Before giving any explanation of how it was done, Tree reports on what happened at Knepp within two years of “letting go”: turtle doves began to appear. “Their arrival has taken us and all those involved in the project completely by surprise.” Their numbers steadily increased, and by the summer of 2018 there were twenty singing males, i.e., nesting pairs. “Their colonization of Knepp is one of the few reversals in the otherwise inexorable trend to national extinction, possibly the only optimistic sign for turtle doves on British soil.” She might almost have written that for Michael McCarthy, who devoted a whole chapter of Say Goodbye to the Cuckoo to turtle doves, with their beautifully shy tuturrus of song. Tree could also have had McCarthy’s mournful roll call of vanishing British birds in mind when she goes on to say,

But it’s not just turtle doves that have found us. Other endangered British birds—migrants like nightingales, cuckoos, spotted flycatchers, fieldfares and hobbies, and residents like woodlarks, skylarks, lapwings, house sparrows, lesser spotted woodpeckers, yellowhammers and woodcock—have been recorded here in good numbers since the project began or are now breeding at Knepp. So too are ravens, red kites and sparrowhawks, lording it at the top of the food chain.

Such biodiversity, of course, could not have been limited to birds alone. Tree adds to her list of miraculous recoveries other species like bats, dormice, slow-worms, grass snakes, and three types of butterfly, including hairstreaks and purple emperors.

Tree and Burrell came to their new conception of ecology luckily, at the moment of conceiving their project, by discovering the work of a Dutch ecologist, Frans Vera, whose innovative book had just been translated into English, Forest History and Grazing Ecology (2000). They went to visit Vera’s project in the Netherlands, the Oostvaardersplassen, where they saw a low, flat grassland “almost incomprehensible” in the richness of its wildlife. Only two decades before this was all underwater, until the Zuiderzee was dammed and arable land created. Vera told them, “Thirty thousand graylags [geese]—almost half the entire population of north-west Europe—now moult here every year.” The spectacle, for Tree and Burrell, was astonishing; the place fairly throbbed with life.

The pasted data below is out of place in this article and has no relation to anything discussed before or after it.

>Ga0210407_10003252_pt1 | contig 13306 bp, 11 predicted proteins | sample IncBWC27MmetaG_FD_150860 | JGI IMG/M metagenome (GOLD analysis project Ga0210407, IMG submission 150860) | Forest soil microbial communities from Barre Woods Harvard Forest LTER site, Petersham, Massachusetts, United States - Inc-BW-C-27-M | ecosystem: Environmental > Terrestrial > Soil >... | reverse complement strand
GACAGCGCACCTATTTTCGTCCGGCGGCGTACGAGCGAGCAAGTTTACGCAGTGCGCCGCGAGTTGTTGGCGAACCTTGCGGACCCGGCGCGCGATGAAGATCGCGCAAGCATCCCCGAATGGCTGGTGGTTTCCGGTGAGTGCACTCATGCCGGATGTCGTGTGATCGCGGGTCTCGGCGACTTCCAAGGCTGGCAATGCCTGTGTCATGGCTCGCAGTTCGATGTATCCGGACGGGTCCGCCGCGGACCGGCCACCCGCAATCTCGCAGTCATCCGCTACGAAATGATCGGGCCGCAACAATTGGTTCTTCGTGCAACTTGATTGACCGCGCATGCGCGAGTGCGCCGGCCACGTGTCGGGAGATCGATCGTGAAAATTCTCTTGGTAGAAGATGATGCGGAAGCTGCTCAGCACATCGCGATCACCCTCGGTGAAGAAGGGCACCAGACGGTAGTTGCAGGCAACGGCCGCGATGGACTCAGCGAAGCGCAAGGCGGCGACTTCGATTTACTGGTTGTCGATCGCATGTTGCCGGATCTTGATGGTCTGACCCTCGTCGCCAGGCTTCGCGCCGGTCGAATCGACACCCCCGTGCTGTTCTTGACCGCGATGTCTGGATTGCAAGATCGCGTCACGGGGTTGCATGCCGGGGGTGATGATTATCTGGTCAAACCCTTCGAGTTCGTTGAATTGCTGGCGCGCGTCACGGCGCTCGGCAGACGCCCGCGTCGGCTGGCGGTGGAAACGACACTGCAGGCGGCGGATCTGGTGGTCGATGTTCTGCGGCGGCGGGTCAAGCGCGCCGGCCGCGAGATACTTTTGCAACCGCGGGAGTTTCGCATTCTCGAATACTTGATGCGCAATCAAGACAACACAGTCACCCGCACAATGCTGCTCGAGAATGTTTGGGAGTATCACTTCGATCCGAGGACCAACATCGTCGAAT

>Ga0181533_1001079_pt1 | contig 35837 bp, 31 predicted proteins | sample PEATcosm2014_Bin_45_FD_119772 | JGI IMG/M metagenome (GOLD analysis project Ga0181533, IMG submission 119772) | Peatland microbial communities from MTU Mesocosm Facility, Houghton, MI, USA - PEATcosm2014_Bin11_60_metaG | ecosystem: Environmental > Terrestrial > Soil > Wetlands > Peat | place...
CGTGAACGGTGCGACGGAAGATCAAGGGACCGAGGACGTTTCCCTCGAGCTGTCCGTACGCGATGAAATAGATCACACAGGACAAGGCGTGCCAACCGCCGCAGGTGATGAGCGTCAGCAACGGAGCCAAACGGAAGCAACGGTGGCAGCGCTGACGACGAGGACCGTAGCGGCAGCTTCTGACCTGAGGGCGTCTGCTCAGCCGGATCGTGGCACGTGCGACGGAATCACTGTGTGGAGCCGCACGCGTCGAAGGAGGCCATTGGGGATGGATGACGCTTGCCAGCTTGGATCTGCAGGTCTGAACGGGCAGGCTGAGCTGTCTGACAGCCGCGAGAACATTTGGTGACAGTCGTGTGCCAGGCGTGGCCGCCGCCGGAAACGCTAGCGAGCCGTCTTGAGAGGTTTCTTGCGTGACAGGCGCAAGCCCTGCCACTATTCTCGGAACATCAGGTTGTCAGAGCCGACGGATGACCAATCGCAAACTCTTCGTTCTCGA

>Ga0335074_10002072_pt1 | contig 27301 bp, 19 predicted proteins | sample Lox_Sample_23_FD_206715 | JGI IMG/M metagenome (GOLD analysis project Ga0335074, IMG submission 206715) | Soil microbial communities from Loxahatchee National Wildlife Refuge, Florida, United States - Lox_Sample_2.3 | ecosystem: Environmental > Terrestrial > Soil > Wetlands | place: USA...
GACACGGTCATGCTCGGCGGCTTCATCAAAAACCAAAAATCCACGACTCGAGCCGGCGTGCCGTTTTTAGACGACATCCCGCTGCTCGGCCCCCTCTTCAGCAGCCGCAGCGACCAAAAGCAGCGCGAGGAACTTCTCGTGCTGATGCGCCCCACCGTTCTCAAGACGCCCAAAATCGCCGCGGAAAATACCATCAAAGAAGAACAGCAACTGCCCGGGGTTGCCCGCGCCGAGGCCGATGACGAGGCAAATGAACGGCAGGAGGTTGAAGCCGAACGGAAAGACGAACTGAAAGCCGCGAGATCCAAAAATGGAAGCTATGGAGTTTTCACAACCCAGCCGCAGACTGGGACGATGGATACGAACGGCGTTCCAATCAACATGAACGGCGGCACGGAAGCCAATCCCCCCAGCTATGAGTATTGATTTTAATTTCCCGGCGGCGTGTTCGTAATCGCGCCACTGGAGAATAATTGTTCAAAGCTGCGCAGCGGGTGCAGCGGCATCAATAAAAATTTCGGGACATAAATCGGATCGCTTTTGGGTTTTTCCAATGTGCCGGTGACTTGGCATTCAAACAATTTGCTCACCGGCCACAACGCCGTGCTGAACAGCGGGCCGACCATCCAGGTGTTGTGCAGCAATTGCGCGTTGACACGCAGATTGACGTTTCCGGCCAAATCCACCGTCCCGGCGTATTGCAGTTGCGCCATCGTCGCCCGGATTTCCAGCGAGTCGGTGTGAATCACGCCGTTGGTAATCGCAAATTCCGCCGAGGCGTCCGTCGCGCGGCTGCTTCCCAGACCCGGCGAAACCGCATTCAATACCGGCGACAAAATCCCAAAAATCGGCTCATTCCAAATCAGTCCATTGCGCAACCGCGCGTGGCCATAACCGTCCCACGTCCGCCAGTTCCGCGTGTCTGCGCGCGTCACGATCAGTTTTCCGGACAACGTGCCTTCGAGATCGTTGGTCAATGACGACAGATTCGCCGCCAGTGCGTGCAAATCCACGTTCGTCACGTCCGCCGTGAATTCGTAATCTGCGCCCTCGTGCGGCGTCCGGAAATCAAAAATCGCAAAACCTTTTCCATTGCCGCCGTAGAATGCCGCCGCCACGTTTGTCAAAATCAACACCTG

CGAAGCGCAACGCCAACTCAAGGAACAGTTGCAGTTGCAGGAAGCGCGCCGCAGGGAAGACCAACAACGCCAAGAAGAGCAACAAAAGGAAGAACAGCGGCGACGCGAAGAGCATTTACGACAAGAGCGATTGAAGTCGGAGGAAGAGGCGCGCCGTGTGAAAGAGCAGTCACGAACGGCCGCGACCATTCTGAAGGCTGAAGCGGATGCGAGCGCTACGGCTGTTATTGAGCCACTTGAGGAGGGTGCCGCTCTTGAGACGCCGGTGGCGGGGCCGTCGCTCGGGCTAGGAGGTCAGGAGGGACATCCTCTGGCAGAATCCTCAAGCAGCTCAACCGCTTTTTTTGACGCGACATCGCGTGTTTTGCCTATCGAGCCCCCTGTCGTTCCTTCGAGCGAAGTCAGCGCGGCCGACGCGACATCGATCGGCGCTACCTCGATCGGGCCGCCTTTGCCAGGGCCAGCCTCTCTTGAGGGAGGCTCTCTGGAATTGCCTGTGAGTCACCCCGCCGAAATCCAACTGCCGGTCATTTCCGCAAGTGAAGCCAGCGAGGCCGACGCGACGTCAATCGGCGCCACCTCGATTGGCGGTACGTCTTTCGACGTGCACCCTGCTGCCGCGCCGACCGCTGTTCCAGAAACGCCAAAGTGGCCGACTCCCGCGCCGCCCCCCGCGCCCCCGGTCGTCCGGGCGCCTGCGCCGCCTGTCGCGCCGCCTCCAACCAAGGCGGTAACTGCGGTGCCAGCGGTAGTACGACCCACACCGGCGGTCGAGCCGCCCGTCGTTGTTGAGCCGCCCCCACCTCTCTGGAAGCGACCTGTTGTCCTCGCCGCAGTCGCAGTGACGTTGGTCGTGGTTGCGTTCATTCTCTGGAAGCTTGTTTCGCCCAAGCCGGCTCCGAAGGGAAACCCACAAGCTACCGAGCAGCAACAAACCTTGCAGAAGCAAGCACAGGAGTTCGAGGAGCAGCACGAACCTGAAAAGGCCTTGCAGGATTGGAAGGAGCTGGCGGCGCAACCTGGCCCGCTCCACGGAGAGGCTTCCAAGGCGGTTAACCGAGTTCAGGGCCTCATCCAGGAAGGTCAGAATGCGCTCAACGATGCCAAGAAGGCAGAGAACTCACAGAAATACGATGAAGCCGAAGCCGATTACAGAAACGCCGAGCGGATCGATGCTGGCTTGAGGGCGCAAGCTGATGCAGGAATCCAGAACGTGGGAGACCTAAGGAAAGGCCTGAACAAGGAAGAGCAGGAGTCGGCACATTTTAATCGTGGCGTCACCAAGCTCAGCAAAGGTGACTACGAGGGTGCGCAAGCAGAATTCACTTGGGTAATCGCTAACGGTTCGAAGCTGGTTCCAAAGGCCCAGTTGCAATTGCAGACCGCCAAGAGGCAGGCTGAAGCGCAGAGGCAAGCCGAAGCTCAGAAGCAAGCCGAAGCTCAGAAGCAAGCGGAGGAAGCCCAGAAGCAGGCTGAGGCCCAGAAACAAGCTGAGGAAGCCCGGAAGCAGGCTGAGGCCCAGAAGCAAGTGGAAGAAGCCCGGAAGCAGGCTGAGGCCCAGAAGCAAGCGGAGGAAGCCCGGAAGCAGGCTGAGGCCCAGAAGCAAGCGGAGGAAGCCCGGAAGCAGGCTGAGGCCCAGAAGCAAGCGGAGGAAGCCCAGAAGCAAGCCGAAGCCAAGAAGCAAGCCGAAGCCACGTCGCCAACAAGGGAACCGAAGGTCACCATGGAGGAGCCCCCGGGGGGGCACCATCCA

He provided the central lesson for the experiment Tree and Burrell would undertake. Quoting his words, Tree articulates the crux of her book:

There’s a fundamental process we haven’t accounted for in nature, something that doesn’t often get a chance to express itself when humans are in control: the influence of animals. Animals are drivers of habitat creation, the impetus behind biodiversity. Without them, you have impoverished, static, monotonous habitats with declining species. It’s the reason so many of our efforts at conservation are failing.

Naturally enough, Tree and Burrell went home and started thinking about animals, especially those that might have existed in England in its earliest geologic history. In February of 2002 they introduced two hundred fallow deer. In June of 2003, they brought in Old English long-horn cattle, and a year later added twenty-three more. In November of 2003 they introduced six Exmoor ponies, a species resembling (uncannily well) the prehistoric cave paintings of wild horses at Lascaux. In December of 2004 they added two Tamworth sows, for their digging and earth-churning value, plus twenty-three piglets. In 2009, they brought in three more long-horns, twenty-three more Exmoor ponies, and twenty more Tamworth pigs. More fallow deer came in 2010, and red deer in 2013. In 2015 beaver—essential to the recovery of wetlands and streams—were released officially in the River Otter, having been extinct in England for more than a century. In 2016 thirty-four white storks from Poland were introduced, after an absence from the U.K. of hundreds of years, and nesting promptly began.